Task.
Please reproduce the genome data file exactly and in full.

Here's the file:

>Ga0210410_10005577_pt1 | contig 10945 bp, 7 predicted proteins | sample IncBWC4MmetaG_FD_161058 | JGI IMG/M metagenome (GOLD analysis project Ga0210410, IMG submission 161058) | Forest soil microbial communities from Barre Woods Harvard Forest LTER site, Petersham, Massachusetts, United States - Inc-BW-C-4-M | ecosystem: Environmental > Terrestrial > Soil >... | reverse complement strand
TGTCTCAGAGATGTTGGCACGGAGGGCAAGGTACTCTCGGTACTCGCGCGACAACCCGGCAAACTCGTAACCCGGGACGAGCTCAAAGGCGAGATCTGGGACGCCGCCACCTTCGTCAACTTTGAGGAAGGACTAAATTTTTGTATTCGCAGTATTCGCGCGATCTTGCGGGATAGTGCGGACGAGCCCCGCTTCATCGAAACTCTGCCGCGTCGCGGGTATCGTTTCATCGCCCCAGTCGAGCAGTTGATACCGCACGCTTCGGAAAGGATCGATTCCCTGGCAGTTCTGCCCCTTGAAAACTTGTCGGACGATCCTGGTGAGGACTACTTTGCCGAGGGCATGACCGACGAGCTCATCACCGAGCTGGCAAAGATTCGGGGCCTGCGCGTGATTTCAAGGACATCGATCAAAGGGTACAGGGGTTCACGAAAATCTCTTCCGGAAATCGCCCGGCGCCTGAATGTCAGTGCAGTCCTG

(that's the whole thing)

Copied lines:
>Ga0210410_10005577_pt1 | contig 10945 bp, 7 predicted proteins | sample IncBWC4MmetaG_FD_161058 | JGI IMG/M metagenome (GOLD analysis project Ga0210410, IMG submission 161058) | Forest soil microbial communities from Barre Woods Harvard Forest LTER site, Petersham, Massachusetts, United States - Inc-BW-C-4-M | ecosystem: Environmental > Terrestrial > Soil >... | reverse complement strand
TGTCTCAGAGATGTTGGCACGGAGGGCAAGGTACTCTCGGTACTCGCGCGACAACCCGGCAAACTCGTAACCCGGGACGAGCTCAAAGGCGAGATCTGGGACGCCGCCACCTTCGTCAACTTTGAGGAAGGACTAAATTTTTGTATTCGCAGTATTCGCGCGATCTTGCGGGATAGTGCGGACGAGCCCCGCTTCATCGAAACTCTGCCGCGTCGCGGGTATCGTTTCATCGCCCCAGTCGAGCAGTTGATACCGCACGCTTCGGAAAGGATCGATTCCCTGGCAGTTCTGCCCCTTGAAAACTTGTCGGACGATCCTGGTGAGGACTACTTTGCCGAGGGCATGACCGACGAGCTCATCACCGAGCTGGCAAAGATTCGGGGCCTGCGCGTGATTTCAAGGACATCGATCAAAGGGTACAGGGGTTCACGAAAATCTCTTCCGGAAATCGCCCGGCGCCTGAATGTCAGTGCAGTCCTG